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NCAA Approves Early Signing Period

Football recruits can officially sign with their team of choice a month and a half earlier than they could before.

NCAA Football: Penn State Blue-White Game Rich Barnes-USA TODAY Sports

On Monday, college sports’s governing body officially approved a long-gestating idea: the early signing period for incoming recruits.

Last month, the idea was approved by a panel of NCAA officials, but final approval was given yesterday by the Collegiate Commissioners Association. This will go into effect immediately, with class of 2018 recruits able to sign their letter of intent to the school of their choice any time within the 72-hour window between December 20 and December 22 (currently, the signing day for Junior College transfers).

The current signing day, the first Wednesday in February, will still be in effect.

The mothership’s Bud Elliott has a great breakdown of the overall winners and losers for this new rule, but it could mean a lot for Penn State and James Franklin in particular.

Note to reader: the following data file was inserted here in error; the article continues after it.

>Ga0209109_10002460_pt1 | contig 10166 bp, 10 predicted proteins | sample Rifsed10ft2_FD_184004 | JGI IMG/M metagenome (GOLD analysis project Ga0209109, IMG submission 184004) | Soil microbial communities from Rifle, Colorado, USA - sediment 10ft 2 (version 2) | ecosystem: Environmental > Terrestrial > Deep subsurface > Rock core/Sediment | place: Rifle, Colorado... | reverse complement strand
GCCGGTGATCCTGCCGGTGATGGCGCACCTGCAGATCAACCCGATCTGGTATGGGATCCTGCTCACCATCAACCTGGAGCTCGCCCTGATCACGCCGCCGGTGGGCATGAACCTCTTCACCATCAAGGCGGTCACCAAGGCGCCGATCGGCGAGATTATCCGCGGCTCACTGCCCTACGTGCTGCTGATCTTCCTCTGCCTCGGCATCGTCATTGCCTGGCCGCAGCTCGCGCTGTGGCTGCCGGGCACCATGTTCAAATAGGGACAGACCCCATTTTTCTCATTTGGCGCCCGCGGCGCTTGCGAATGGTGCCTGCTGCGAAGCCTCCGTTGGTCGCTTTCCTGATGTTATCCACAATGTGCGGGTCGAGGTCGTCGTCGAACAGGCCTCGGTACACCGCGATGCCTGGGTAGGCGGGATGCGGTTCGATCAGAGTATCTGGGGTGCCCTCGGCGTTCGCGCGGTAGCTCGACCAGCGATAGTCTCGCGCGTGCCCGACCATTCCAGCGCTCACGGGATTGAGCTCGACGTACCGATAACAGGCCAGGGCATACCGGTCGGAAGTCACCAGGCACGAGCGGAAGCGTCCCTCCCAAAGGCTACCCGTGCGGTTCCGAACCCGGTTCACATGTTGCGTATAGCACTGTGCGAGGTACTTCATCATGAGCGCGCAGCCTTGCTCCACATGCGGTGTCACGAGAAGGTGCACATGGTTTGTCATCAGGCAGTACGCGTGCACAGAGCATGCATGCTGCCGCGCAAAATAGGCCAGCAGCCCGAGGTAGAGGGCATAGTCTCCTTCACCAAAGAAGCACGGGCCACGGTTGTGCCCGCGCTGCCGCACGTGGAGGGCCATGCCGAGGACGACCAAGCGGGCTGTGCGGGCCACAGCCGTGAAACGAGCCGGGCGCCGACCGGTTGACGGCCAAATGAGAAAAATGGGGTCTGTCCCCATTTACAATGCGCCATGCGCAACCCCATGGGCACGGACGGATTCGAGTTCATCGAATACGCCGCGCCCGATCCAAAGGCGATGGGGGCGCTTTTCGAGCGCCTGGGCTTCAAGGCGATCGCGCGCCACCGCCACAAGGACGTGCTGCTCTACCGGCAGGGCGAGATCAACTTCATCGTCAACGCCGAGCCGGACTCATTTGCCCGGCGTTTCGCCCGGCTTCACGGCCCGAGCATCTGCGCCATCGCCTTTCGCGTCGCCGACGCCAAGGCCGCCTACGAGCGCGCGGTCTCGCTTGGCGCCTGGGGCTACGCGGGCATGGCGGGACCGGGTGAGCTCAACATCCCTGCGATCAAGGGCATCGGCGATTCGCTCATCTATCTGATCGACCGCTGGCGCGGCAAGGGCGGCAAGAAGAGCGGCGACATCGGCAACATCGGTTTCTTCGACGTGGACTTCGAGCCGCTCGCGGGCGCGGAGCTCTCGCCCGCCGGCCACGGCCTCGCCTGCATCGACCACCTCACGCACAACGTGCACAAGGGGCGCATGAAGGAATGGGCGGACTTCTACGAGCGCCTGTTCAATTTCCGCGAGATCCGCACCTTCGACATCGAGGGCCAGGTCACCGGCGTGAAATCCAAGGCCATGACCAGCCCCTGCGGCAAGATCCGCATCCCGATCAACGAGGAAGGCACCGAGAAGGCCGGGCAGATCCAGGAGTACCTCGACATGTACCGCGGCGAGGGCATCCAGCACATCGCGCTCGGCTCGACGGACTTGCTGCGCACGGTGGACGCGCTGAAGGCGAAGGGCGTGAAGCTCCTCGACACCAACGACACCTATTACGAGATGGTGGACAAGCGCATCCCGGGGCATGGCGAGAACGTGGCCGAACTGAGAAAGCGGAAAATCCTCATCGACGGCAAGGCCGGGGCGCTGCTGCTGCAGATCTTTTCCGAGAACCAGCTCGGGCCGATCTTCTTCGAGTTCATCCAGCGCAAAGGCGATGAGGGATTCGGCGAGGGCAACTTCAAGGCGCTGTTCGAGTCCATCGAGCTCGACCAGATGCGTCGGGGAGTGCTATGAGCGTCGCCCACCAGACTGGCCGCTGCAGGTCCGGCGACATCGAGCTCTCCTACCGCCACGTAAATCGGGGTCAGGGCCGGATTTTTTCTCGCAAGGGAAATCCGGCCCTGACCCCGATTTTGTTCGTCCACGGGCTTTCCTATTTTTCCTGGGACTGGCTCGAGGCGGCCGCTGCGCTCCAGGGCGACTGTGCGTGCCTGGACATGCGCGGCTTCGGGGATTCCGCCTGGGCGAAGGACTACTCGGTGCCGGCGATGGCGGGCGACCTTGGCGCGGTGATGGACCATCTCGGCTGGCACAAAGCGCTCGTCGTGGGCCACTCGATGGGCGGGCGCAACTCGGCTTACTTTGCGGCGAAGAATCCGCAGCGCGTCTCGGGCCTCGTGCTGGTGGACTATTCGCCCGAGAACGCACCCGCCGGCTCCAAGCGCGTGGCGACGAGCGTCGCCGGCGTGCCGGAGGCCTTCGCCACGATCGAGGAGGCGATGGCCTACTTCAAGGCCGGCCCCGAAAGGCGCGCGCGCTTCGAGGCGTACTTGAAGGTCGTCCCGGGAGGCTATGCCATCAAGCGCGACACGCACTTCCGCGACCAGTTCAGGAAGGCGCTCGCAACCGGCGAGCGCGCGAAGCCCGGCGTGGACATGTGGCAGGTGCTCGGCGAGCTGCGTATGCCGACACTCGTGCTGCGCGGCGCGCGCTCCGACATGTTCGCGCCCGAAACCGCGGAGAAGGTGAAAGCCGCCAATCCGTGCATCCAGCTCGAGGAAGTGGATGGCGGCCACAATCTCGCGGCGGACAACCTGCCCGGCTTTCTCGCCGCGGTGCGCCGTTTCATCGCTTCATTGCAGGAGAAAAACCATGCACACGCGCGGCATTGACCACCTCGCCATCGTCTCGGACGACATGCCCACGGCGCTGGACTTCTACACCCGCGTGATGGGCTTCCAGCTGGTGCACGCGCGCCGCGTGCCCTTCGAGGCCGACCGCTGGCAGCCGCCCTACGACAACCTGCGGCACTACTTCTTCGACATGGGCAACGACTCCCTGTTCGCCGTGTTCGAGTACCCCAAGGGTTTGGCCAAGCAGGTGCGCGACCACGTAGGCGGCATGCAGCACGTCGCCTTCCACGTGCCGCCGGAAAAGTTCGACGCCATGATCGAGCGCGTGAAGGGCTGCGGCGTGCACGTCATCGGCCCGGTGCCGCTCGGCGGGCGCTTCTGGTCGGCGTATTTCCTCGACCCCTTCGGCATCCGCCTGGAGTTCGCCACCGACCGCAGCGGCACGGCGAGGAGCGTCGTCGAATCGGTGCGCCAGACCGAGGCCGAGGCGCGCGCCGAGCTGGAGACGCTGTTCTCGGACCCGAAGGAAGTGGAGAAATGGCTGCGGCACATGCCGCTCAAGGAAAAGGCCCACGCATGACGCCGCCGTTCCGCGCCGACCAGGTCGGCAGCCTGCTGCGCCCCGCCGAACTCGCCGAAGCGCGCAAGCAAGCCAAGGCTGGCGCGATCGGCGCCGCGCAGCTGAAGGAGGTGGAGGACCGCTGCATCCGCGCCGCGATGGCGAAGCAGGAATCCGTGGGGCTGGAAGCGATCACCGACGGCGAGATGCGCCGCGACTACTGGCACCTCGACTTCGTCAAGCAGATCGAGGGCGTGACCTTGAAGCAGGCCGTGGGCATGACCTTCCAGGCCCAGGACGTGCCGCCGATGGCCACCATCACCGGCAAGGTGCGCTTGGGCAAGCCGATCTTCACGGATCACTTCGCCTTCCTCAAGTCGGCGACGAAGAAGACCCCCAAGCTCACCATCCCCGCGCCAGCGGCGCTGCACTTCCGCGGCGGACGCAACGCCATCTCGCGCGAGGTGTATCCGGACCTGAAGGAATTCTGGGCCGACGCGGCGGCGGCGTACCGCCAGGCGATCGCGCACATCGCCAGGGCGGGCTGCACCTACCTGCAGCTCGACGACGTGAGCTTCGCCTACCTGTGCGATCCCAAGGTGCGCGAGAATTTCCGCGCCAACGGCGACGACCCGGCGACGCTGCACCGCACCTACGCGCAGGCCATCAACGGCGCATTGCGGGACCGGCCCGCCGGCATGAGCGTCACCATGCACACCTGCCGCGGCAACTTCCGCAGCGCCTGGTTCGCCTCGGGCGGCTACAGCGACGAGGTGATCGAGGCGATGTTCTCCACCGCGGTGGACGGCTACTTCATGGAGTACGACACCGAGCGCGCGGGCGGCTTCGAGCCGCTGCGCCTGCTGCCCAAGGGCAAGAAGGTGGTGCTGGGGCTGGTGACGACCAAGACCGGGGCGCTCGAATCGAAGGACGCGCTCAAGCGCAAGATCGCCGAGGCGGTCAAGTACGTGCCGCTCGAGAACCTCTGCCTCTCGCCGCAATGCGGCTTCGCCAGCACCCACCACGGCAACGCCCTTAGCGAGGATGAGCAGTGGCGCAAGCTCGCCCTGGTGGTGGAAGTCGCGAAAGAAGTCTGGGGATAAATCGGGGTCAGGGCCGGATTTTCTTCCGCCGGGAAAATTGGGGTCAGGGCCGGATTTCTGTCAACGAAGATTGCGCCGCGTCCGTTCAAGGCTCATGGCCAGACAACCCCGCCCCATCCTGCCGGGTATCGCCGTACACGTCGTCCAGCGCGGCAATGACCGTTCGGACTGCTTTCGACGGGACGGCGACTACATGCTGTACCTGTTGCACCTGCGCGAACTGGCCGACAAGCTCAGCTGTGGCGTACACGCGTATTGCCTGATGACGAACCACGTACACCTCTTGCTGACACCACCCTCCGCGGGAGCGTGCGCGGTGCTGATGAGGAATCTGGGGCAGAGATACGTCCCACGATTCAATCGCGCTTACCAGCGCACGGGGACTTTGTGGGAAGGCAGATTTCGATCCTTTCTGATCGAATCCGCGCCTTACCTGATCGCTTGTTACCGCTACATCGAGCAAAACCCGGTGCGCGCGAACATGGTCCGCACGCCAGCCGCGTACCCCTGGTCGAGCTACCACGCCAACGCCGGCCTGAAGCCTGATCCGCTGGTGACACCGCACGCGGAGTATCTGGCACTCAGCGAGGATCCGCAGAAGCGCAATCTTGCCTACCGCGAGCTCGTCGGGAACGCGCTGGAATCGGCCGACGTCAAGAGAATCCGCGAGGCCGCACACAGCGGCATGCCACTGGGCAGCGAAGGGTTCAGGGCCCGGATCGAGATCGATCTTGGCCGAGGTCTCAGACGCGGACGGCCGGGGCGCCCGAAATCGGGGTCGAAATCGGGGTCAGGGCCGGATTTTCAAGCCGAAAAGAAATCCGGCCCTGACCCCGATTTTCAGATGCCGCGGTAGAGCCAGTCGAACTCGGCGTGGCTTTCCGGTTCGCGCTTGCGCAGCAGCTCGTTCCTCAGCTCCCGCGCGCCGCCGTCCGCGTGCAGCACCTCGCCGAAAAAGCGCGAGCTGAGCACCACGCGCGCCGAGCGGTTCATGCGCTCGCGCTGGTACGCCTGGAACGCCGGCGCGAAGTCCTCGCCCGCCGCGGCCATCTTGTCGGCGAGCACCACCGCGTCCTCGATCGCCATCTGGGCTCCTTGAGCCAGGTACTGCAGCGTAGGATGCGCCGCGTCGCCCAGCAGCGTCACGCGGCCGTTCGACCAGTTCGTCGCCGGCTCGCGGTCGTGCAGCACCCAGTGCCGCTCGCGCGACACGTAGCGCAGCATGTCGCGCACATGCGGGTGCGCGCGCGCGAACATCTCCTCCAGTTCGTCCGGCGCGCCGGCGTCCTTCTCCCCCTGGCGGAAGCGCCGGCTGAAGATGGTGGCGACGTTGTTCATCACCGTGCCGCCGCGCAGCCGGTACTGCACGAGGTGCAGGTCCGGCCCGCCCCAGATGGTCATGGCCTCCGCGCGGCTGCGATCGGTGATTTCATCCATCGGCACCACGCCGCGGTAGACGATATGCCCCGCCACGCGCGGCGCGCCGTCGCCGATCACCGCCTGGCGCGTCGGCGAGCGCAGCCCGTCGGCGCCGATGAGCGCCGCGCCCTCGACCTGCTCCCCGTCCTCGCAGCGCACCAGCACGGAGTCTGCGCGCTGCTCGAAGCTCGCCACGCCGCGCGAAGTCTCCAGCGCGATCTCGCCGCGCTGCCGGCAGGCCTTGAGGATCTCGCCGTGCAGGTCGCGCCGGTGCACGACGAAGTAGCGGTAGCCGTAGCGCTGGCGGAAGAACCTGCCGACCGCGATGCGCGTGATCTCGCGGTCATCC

Penn State, in prior recruiting years, has had very few surprises the last few months leading up to signing day. This past year’s highly touted recruiting class only had 4 guys commit to Franklin after what would have been the early signing period (linebacker Ellis Brooks, cornerback Tariq Castro-Fields, defensive tackle Corey Bolds, and running back Journey Brown); this year, with a class that is currently third in the nation, it would lock in some of these highly-sought-after players.

In terms of benefits for the players themselves, it would mean that no opposing schools would still be allowed to contact – and therefore, recruit – players after they’ve signed their letter of intent. The recruiting process can be heavy for players, even after they commit, with negative recruiting and attempts to change a player’s mind even after it’s been made. This also could help negate the practice of pulling a recruit’s offer with only a few weeks (or days) before signing day, even if he’s been committed for quite some time.

The downside is, of course, that the school tends to benefit more from this arrangement; most college coaching changes don’t happen until after this early signing period, so the incoming recruits would be locked into a school no matter who the staff is. It makes sense, then, that this should be a tool not used all of the time, but rather just for recruits who are 100% sure of where they want to play, and committed to the school, not a head coach (or position coach).

What say you all? Are you happy with this change, or not?